When I was a child, I was surprised to see how upset a man would get if they shouted ‘Communist!’ at him. Why would he be offended —I thought— if being a communist is something good? Time went by and I became a 16-year-old teenager to whom one day they proposed the idea of joining the Young Communist League (UJC). Back then I felt very proud; the ideological and political education my family had given me, along with the mimicry they used to instill sympathy towards the ideology of communism into us in school —‘pioneers for communism, we will be like Che!’— influenced my judgments. I got to university being a member of the UJC and, already in my working life, I joined the ranks of the Communist Party of Cuba (PCC). Until that moment, I was convinced that being a communist and a revolutionary meant you belonged in the PCC, but my opinion would gradually gain some nuances.
Workmates —some young, others not so much— had voiced their decision not to join the ranks of the PCC, in spite of being the best professors, committed to the profession they had chosen. Personal histories, past disagreements of family members, among other reasons which marked their lives forever, had an influence on their decisions. Many argued that they didn’t need to be members of the PCC in order to be revolutionaries and defend the conquests of their homeland; others mentioned dogmatisms of the above-mentioned political organization. Indeed, intrigues, sick slanders and sterile shady dealings by dogmatic and extremist communists made me ponder the matter for hours.
‘Liberty is the right that people have to freely act, think and speak without hypocrisy’, our National Hero said. Fernando Martínez Heredia encourages us by saying that it’s the right to act in accordance with our ideas, thoughts and decisions, and not to be cheered by siren calls or fainthearted pigeonholing, ill-adjusted to our Cuban and Latin-American reality. That has happened with the lack of political vision of the PCC in a number of historical moments. I refer to the dogmatic line, riddled with bureaucracy and narrow views, not to organic communists who, inside or outside the Party, have strived to oppose outrages or mistakes.
Martínez Heredia reminds us that Mariátegui was demonized by the Communist Party and considered a deviation from Marxism, and the Peruvian Communist Party was even congratulated for making the opposition to what they termed ‘the Mariátegui deviation’ the center of their ideological struggle. Something similar happened with Julio Antonio Mella, who was expelled from the PCC —which he had co-founded— for that hunger strike he went on during Machado’s government because they considered it an act of indiscipline. Antonio Guiteras, whose Marxist and anti-imperialist views indicated a deep knowledge of the Cuban reality, was a convinced communist without a Party card. I agree with Martínez Heredia’s assertion that the Program of the Joven Cuba is one of the ‘vital political documents of the 20th century in the country. It is said in it that Cuba will have to accept socialism in order to achieve completion as a nation. Guiteras behaves as a communist, even though he doesn’t identify himself as one.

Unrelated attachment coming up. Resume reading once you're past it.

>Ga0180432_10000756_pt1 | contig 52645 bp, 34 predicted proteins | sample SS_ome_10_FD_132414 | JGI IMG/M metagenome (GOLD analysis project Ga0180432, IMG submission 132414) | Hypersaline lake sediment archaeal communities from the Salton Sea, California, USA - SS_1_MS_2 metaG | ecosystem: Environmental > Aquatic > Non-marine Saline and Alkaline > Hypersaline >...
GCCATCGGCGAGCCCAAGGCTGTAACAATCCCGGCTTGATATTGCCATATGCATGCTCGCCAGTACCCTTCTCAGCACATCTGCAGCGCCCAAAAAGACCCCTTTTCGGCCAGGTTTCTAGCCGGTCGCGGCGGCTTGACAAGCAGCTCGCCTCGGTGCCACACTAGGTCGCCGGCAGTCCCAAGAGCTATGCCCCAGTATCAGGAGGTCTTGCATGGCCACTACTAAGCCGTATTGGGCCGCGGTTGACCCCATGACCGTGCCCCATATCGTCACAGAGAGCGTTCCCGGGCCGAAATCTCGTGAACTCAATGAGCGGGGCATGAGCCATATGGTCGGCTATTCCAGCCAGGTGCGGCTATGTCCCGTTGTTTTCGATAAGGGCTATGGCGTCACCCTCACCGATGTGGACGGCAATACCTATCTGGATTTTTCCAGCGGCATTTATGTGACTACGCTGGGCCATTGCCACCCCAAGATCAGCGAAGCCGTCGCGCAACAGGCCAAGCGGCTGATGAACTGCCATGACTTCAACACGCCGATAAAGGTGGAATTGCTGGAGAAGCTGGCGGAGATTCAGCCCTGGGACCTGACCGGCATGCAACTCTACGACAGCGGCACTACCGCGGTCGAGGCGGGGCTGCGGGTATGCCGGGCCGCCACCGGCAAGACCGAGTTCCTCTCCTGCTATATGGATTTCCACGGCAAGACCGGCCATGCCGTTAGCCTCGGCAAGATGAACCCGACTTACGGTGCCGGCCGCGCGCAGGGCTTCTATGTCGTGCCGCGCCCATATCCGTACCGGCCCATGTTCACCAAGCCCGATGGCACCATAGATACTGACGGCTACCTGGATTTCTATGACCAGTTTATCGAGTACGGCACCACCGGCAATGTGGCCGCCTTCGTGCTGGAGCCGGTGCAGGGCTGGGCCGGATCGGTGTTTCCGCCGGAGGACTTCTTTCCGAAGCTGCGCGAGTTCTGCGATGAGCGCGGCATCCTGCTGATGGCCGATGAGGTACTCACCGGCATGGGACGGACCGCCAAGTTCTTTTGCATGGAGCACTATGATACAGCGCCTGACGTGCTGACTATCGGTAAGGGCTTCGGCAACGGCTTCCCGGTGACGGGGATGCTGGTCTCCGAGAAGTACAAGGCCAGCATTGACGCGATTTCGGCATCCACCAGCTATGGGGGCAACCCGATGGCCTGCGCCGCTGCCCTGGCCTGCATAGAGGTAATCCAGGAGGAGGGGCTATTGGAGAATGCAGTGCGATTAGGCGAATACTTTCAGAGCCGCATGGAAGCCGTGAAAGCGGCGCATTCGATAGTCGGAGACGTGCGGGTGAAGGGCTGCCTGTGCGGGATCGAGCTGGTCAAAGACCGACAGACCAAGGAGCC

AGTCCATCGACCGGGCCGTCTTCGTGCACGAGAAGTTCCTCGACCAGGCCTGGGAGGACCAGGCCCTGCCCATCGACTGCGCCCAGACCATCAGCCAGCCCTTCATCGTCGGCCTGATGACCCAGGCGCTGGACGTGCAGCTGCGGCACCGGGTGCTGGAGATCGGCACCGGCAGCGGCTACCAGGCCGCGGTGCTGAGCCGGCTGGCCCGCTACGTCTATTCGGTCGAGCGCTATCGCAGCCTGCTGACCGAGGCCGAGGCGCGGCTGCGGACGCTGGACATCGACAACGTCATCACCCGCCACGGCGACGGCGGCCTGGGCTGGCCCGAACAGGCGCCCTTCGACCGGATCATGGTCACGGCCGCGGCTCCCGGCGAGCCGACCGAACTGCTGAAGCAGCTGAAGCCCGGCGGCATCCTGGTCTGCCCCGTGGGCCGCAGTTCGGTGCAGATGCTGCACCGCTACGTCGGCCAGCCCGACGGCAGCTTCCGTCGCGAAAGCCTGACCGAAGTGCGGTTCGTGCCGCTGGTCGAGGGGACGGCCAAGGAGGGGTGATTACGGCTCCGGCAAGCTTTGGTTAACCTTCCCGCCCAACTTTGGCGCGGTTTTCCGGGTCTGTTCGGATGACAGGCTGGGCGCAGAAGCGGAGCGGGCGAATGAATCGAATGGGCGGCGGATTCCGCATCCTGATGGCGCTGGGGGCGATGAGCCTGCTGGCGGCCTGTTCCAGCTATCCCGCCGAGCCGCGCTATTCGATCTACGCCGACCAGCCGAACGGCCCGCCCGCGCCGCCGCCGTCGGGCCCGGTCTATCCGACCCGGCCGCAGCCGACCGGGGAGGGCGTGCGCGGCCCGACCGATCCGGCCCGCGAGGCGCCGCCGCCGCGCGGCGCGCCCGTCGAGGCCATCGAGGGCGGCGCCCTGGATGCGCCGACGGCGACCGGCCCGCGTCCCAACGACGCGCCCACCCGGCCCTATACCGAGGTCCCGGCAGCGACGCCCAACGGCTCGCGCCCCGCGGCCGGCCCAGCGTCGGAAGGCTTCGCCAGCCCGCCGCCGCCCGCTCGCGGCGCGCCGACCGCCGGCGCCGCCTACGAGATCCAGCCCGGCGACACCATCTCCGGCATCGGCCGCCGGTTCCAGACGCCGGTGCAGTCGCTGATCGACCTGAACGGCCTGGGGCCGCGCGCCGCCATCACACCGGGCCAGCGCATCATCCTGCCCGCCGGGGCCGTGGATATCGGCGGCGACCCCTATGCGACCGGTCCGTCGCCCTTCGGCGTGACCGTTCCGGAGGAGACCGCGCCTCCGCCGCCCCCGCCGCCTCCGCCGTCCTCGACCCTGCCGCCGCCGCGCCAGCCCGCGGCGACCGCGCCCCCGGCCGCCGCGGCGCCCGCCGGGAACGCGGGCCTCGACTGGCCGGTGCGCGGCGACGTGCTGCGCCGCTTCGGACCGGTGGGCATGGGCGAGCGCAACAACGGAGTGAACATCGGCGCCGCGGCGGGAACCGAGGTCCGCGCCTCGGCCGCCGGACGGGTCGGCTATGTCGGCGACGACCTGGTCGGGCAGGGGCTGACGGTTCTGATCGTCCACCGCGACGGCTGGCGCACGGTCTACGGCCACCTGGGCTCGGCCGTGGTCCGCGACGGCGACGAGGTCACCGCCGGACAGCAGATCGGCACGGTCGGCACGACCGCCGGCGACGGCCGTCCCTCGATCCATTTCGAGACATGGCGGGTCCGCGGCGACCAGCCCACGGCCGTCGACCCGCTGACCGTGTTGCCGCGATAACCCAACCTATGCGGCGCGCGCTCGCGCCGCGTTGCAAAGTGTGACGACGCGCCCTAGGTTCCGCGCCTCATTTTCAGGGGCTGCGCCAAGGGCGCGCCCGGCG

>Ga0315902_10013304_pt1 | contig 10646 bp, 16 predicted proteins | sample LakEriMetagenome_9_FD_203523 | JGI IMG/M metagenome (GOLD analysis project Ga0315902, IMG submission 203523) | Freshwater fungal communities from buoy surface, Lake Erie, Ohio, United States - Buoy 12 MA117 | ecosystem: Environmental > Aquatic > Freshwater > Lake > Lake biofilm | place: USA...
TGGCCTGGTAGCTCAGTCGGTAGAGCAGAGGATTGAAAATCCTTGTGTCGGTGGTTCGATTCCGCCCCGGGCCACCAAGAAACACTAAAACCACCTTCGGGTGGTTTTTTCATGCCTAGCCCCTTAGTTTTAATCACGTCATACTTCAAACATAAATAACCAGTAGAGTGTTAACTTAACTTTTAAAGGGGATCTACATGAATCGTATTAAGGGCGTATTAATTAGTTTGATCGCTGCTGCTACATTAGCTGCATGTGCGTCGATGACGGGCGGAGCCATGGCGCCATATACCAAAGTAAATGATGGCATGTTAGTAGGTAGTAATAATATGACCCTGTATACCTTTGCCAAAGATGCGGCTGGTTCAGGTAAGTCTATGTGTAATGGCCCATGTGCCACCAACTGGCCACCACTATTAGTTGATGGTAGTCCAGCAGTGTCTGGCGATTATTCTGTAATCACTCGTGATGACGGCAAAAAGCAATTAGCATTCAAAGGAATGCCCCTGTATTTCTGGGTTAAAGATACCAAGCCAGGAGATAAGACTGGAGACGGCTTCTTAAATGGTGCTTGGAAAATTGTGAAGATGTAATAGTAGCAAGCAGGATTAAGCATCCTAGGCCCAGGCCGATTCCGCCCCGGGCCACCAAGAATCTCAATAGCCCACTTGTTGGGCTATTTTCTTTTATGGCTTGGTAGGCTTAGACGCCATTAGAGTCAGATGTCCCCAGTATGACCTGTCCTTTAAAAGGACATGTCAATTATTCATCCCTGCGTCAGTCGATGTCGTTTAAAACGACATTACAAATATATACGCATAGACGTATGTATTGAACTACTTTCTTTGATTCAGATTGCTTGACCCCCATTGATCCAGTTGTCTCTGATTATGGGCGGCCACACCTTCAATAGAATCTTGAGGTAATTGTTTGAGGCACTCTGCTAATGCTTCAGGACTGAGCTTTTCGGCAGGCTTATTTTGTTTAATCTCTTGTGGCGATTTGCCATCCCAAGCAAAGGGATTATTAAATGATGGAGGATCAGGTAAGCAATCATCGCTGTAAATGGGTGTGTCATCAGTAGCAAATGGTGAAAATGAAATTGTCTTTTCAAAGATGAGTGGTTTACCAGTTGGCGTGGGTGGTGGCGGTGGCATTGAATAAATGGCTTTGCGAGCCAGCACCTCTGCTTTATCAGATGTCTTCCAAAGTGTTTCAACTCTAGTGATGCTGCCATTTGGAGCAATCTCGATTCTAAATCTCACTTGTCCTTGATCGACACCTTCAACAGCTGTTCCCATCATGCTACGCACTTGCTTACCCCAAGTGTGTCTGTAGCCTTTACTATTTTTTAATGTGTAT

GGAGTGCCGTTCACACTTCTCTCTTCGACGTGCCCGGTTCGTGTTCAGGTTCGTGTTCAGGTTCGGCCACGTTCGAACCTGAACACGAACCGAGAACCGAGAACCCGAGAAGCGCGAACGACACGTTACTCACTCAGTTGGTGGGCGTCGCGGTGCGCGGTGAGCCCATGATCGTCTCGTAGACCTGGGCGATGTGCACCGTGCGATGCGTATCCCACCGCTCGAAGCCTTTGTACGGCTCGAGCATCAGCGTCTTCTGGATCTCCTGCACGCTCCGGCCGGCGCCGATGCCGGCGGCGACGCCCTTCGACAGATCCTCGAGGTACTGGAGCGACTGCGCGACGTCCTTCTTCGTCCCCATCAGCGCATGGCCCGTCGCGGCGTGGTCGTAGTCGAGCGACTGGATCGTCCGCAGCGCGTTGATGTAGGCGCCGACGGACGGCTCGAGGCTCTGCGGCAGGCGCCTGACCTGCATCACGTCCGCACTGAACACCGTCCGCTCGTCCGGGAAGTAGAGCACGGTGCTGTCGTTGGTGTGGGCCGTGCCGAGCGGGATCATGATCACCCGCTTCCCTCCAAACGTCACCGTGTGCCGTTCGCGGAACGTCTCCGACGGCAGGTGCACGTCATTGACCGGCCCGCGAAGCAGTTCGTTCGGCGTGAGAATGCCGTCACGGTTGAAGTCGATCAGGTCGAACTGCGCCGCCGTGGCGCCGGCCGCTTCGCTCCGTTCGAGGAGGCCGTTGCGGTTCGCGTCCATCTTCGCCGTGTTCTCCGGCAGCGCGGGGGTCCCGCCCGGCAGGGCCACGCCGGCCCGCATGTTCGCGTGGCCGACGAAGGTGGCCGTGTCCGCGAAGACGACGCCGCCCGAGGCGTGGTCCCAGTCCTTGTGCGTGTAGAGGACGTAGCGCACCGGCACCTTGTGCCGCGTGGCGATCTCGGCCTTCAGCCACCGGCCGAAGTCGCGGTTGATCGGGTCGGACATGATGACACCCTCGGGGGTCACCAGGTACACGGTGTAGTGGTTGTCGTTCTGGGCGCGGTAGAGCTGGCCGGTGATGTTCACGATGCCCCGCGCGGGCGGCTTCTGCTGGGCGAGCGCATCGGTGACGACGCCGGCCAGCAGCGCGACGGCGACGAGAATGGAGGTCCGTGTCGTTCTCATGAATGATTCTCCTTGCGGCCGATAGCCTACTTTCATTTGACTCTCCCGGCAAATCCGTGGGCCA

As the excelling Cuban intellectual well says, at the time, that moniker was only given in Cuba to the members of the PCC, ‘the socialist revolution of national liberation (…) made it natural to understand what a communist is and how this comes from communist ideas and struggle, and not from belonging to a given organization, but the matter was again obscured by structured ideology during a prolonged stage, and its effects are still being felt.’ From the socio-economic and ideological crisis of the 1990s, the revolutionary project stopped reinventing itself. Stuck at a blind, static and immovable point for several decades, it is subject today to a group of economic, political and legal changes which may bear proper fruit. Recognizing strategic sectors of the Cuban society, such as teachers, is an intelligent and just decision. Cuba has to strengthen itself culturally to fight the ideological battle between capitalism and socialism, which even extends to social representations and the issue of symbology.
Martínez Heredia incites us not to be politically naïve; there’s no middle ground, it’s either capitalism or socialism. And we know by historical experience that capitalism is not a viable solution for Cuba. Understanding the meaning of being a communist is a necessary task in order to enhance our country’s political culture. Being a communist means a lot more than just being a member of the PCC, it means being consistent with Marxism adjusted to the Cuban an Latin-American reality, in total symbiosis with our history of national liberation, it means advocating for the construction of a superior society within the framework of socialism, and it means using the proper weapons from our field of action to perfect the ‘Socialist Revolution of national liberation’. It doesn’t matter where you write from, but the position and the goals you defend. Being consistent, organic and transparent with the commitment to the homeland is the motto.
(Translated from the original)